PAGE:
In a controversial tweet, the Bishops' Conference of England and Wales observed 'Transgender Day of Remembrance'
The Bishops’ Conference of England and Wales has received strong criticism after posting a tweet observing “Transgender Day of Remembrance” on Tuesday.
A tweet from the bishops’ conference’s official account offered prayers for “all people who are ill at ease with their gender, seek to change it, suffer for it and have been persecuted, and also killed.”
“All people are loved by God and valued in their inherent God-given dignity,” they added.
The message drew heavy criticism online, including from clergy.
Fr Marcus Holden, a priest in the Archdiocese of Southwark, said he was “surprised” to see the message, adding that the tweet promoted “ideological colonisation”.
“While we must pray for everyone who has died and fight against persecutions of any group of vulnerable people, ‘Transgender Remembrance Day’ is part of an ‘ideological colonisation’ which Catholics cannot support,” he wrote.
He added: “It’s important that great charity is shown to all individuals even those we disagree with. At the same time we need to be strong and consistent in resisting harmful ideologies that can hurt and trap people. But we must not use the weapons of the enemy even for that good end.”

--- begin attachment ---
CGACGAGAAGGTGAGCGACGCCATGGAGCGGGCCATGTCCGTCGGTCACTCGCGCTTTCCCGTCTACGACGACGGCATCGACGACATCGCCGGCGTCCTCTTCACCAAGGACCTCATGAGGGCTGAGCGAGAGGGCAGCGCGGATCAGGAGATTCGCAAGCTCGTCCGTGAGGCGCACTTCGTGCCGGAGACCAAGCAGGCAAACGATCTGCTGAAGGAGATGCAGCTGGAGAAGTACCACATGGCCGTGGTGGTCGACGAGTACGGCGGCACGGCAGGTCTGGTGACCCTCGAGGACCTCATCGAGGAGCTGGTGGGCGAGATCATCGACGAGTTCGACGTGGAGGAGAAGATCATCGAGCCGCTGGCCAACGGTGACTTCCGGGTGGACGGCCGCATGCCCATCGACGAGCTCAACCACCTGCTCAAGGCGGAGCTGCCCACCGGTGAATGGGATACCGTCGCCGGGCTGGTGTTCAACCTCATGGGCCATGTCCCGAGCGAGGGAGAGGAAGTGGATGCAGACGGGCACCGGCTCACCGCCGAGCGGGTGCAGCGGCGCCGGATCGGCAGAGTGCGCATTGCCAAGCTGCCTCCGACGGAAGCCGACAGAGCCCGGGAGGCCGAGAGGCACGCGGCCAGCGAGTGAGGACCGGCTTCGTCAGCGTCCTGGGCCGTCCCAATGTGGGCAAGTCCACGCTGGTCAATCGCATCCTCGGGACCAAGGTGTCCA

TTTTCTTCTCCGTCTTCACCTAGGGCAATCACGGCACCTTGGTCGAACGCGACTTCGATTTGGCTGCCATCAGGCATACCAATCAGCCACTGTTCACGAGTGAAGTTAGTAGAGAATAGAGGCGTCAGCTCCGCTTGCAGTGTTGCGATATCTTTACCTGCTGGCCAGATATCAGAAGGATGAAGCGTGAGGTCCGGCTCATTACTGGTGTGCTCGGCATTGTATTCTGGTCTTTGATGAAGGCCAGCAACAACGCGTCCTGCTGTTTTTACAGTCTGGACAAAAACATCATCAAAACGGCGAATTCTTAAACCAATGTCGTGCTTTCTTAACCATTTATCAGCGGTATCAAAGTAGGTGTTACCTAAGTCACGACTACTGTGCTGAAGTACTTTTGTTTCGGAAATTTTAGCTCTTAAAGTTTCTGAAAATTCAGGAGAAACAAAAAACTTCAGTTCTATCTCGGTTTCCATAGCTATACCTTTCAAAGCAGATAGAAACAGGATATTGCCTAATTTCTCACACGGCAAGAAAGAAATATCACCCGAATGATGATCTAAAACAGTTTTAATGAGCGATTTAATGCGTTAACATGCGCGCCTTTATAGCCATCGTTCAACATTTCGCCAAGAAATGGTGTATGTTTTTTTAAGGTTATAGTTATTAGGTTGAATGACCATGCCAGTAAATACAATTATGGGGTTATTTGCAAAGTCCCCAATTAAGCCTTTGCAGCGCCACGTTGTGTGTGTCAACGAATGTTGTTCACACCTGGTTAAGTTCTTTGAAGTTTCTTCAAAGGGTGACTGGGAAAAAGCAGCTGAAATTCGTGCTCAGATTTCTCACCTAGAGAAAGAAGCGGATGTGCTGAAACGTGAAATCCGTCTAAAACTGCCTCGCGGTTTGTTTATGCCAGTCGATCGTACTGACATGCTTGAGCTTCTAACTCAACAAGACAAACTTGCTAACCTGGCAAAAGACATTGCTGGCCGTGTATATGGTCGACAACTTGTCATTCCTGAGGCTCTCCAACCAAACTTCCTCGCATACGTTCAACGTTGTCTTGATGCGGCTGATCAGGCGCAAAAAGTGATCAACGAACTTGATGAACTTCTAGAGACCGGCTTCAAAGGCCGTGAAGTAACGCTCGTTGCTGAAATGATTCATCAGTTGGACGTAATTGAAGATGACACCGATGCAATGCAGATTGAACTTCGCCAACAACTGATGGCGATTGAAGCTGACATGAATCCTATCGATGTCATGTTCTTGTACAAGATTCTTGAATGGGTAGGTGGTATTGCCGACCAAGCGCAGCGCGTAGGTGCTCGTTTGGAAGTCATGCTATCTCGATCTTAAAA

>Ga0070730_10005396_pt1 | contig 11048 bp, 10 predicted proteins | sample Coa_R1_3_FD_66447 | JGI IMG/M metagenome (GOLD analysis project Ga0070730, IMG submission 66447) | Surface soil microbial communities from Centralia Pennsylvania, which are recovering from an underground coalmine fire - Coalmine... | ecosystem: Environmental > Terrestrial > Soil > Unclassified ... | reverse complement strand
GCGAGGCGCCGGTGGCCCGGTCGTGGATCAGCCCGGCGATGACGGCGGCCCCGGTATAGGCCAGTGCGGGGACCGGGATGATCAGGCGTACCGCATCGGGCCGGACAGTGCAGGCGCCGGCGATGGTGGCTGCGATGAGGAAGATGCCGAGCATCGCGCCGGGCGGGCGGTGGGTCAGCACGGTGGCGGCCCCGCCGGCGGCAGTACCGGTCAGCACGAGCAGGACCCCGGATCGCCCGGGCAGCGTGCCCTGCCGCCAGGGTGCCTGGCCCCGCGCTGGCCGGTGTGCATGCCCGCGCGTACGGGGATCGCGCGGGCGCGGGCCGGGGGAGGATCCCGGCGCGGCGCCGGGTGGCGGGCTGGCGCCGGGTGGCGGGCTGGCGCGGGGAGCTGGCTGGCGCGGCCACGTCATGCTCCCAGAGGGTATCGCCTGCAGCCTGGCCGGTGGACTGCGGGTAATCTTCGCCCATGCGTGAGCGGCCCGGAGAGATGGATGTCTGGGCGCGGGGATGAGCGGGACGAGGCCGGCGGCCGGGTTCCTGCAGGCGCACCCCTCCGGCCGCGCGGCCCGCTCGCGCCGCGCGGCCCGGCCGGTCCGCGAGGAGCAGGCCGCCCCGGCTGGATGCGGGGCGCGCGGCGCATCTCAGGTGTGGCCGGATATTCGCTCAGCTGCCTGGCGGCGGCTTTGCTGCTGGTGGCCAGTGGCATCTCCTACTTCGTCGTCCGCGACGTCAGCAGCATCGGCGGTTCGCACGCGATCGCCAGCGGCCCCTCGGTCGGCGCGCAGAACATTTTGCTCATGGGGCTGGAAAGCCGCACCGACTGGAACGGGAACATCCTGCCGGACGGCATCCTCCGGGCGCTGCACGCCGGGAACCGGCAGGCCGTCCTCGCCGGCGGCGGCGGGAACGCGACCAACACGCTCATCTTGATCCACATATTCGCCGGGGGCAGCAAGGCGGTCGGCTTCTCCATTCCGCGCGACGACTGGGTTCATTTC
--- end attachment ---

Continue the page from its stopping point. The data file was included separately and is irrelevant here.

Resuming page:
Fr Holden told the Catholic Herald he did not believe the bishops wrote the message, and that it must come from another source.
In a now deleted tweet, the Ordinariate’s Twitter account also said: “The Personal Ordinariate of Our Lady of Walsingham wishes to dissociate itself from this message and calls into question the Catholicity of those who have approved its publication.”
The Ordinariate later removed the tweet, saying: “The Tweet referred to did not come from an offical [sic] Ordinariate source in the first place. We have taken steps to secure the Twitter site against further misuse.”
They added: “The first anyone in the Ordinariate had heard of ‘Transgender Remembrance Day’ was the tweet from the Bishops’ Conference. There has not been time to consider any official response. We are trying to find out where the idea came from.”
The remembrance day was started in 1999 by transgender activist Gwendolyn Ann Smith to memorialise the murder of a transgender woman.
The Catholic Herald has contacted the bishops’ conference and the ordinariate for comment.